The ‘genuinely self-employed’ need not fear IR35 changes

The ‘genuinely self-employed’ need not fear IR35 changes

Those genuinely being contracted on a self-employed basis are not being targeted, just those disguising themselves as self-employed to create a more favourable tax environment

The ‘genuinely self-employed’ need not fear IR35 changes

The potential pitfalls that IR35 could bring have been exaggerated, according to Gorilla Accounting, a specialist firm for contractors and freelancers.

Although not as draconian as expected, the changes proposed in the draft legislation emphasise the importance of personal service company contractors understanding their status to ensure they are correctly classified by their clients.

Daniel Fallows, director at Gorilla Accounting, sought to ease fears that freelancers or contractors might have.

“The rules on who is classified as employed according to IR35 remain the same, but the responsibility and risk for making that assessment has changed. Those who are genuinely self-employed and are currently compliant have nothing to worry about, but they will need to review their status more regularly,” he said.

From April 2020, private sector clients will be responsible for assessing whether contractors are self-employed by applying the IR35 criteria. This shifts the responsibility and risk, which has hitherto been that of the contractor, onto the end client. The change in legislation excludes engagements with small companies, where contractors will continue to determine their own IR35 status.

The new legislation is designed to increase compliance and does not change the IR35 assessment criteria. It is aimed at individuals supplying their services through an intermediary to medium or large-sized organisations. The intention from HMRC is that those who are complying with the existing rules should not be affected, and the measure is targeted at individuals who do not comply with the current rules.

Clarity needed on CEST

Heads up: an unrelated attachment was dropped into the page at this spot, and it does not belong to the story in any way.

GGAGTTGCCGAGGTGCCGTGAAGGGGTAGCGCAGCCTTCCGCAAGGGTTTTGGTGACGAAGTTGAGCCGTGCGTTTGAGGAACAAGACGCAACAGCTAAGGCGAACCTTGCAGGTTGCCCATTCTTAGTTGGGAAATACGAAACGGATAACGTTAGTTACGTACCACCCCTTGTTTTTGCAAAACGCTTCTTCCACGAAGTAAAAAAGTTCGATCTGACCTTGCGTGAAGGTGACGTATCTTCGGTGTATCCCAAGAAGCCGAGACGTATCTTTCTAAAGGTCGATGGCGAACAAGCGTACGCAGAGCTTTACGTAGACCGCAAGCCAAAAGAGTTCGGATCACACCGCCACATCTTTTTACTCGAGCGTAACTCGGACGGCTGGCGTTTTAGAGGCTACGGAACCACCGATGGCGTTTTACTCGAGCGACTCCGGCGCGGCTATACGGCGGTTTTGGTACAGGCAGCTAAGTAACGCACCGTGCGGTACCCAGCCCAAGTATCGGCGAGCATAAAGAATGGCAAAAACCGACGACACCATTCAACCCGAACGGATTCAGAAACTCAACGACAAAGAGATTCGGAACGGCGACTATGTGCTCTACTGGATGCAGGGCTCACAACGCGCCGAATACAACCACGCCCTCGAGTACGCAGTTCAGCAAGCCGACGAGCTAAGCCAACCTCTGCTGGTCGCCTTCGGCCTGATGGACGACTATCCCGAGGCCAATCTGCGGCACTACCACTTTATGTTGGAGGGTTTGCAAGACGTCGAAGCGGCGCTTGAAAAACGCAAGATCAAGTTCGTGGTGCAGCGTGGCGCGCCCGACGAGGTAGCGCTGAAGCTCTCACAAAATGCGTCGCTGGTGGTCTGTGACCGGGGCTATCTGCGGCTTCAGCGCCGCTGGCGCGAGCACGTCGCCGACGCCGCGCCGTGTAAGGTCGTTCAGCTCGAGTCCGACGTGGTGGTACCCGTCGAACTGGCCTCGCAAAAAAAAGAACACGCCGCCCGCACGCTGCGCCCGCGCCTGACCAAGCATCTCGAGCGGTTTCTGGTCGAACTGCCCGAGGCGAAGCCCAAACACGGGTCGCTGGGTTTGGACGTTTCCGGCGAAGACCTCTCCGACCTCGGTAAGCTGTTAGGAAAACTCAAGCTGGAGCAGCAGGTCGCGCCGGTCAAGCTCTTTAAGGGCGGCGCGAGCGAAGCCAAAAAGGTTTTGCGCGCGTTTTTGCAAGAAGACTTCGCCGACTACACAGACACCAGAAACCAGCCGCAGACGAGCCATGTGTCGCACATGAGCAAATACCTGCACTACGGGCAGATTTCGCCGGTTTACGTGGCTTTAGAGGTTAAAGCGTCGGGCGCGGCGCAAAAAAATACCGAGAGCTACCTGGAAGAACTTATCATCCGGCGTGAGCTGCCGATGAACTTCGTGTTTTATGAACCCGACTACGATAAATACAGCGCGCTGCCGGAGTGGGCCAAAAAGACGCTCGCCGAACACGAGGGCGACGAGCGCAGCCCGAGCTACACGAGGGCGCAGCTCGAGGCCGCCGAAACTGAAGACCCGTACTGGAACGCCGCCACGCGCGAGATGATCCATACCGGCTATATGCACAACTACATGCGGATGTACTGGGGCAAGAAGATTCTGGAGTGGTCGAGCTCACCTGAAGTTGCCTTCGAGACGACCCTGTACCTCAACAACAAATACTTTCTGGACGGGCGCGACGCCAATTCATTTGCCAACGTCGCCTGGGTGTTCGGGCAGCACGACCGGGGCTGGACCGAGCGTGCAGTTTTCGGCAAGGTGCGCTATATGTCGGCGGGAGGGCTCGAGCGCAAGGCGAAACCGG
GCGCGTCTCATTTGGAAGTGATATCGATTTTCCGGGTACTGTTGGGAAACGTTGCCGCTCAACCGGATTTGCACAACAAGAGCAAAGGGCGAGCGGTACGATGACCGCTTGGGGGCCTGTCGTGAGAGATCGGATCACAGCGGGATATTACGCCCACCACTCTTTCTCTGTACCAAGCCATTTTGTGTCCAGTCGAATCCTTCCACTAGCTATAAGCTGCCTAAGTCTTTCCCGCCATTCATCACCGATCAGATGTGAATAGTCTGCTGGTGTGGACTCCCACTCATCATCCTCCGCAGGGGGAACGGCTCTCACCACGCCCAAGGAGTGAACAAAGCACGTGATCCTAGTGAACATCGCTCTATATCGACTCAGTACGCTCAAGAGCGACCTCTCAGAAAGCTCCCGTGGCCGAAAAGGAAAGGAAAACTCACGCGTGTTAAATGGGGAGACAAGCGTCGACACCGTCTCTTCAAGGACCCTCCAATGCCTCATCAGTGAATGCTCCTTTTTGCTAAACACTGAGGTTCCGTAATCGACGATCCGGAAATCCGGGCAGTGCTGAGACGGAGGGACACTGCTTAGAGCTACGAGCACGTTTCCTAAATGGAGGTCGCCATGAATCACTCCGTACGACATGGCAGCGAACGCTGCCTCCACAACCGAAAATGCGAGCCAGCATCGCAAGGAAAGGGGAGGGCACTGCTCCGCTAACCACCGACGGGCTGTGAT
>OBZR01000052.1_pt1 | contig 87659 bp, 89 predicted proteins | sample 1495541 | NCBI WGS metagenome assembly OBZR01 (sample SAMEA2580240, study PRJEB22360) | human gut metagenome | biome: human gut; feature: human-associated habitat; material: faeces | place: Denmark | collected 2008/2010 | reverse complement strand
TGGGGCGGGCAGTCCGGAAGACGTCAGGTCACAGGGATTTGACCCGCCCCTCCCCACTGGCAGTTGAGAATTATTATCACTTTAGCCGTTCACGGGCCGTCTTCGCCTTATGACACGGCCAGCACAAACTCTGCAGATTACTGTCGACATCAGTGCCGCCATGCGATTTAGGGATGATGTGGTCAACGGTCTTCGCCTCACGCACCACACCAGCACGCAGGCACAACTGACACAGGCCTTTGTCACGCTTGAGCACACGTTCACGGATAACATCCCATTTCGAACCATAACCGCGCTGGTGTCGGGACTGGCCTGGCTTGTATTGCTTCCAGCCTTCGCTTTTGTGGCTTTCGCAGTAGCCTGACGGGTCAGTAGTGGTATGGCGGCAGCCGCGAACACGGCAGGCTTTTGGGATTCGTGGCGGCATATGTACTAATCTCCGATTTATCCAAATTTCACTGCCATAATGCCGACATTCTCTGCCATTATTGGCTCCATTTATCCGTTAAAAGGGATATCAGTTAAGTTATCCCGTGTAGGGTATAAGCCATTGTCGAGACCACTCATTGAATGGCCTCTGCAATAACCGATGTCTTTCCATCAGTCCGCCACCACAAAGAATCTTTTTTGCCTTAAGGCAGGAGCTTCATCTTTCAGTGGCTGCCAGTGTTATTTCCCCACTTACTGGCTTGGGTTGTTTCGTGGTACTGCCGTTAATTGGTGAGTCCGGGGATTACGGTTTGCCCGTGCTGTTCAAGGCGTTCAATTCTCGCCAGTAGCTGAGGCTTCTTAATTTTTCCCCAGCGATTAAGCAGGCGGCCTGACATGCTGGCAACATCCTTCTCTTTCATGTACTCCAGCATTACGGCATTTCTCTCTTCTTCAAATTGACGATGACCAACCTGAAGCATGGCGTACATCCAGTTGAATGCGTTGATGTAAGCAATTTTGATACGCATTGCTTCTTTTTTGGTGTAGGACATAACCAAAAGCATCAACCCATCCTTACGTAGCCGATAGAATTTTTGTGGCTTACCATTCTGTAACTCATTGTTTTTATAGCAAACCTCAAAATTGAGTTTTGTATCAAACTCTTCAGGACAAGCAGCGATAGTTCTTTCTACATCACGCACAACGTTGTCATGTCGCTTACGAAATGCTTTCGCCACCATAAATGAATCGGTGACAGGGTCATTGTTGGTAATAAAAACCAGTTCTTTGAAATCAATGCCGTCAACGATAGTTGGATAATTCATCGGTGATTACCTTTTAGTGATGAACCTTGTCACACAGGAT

An updated online Check Employment Status Tool (CEST) will be made available before the end of the year, although it is still unclear what changes will be made to the tool. Fallows said those in doubt should seek out the experts.

“There has been concern about the viability and effectiveness of the enhanced HMRC CEST tool, and therefore it is important that contractors and freelancers seek specialist advice to ensure they are correctly classified according to the IR35 criteria. Although HMRC will release further guidance on this new legislation, we advise that self-employed contractors or freelancers take specialist advice as soon as possible,” Fallows said.

Under the new rules, the responsibility and risk that is associated with mistakes in classification are passed onto the employer. The changes mirror the rules applied in the public sector, where disputes have arisen when employers have sought to avoid the risk of fines by blanket classifying all contractors as employees.

For a £10,000 project, it is estimated that a mistaken classification can cost contractors over £5,000. Over the next few months HMRC will release further guidance on the new legislation. However, Gorilla Accounting believe that a proactive approach is crucial, alongside having contracts properly reviewed by specialists is the most reliable way to avoid any issues.

The criteria surrounding who is considered an employee for IR35 purposes is not changing; the only change is the party who determines this. Therefore, Gorilla Accounting believe the demand for contractors and freelancers will not be affected, and the flexible workforce should remain an important part of the so-called gig economy.

Whitepaper

The Future of Finance is in the CFO's Hands

Business The Future of Finance is in the CFO's Hands

4m
Save a Week a Month Consolidating Accounts

Accounting Software Save a Week a Month Consolidating Accounts

5m
Mitigating Risk Through Internal Control

Legal Mitigating Risk Through Internal Control

6m
Could tax season have run more efficiently?

Corporate Tax Could tax season have run more efficiently?

6m

Related Articles

MNEs face increased transfer pricing fines from HMRC

HMRC MNEs face increased transfer pricing fines from HMRC

4d Shannon Moyer
HMRC issuing ‘nudge letters’ nationwide in bid to catch offshore tax evaders

HMRC HMRC issuing ‘nudge letters’ nationwide in bid to catch offshore tax evaders

6d Shannon Moyer
Record fall in number of non-domiciled taxpayers

HMRC Record fall in number of non-domiciled taxpayers

2w Chris Jewers
CIOT calls on HMRC to delay VAT reverse charge

HMRC CIOT calls on HMRC to delay VAT reverse charge

2w Chris Jewers
HMRC seeks data from Crypto Exchanges to combat tax evaders

HMRC HMRC seeks data from Crypto Exchanges to combat tax evaders

2w Chris Jewers
HMRC seeking further £30m from contractors

HMRC HMRC seeking further £30m from contractors

3w Chris Jewers
HMRC glitch means self-employed risk underpaying tax bill

HMRC HMRC glitch means self-employed risk underpaying tax bill

3w Chris Jewers
Non-compliance measures paying off for HMRC

HMRC Non-compliance measures paying off for HMRC

4w Chris Jewers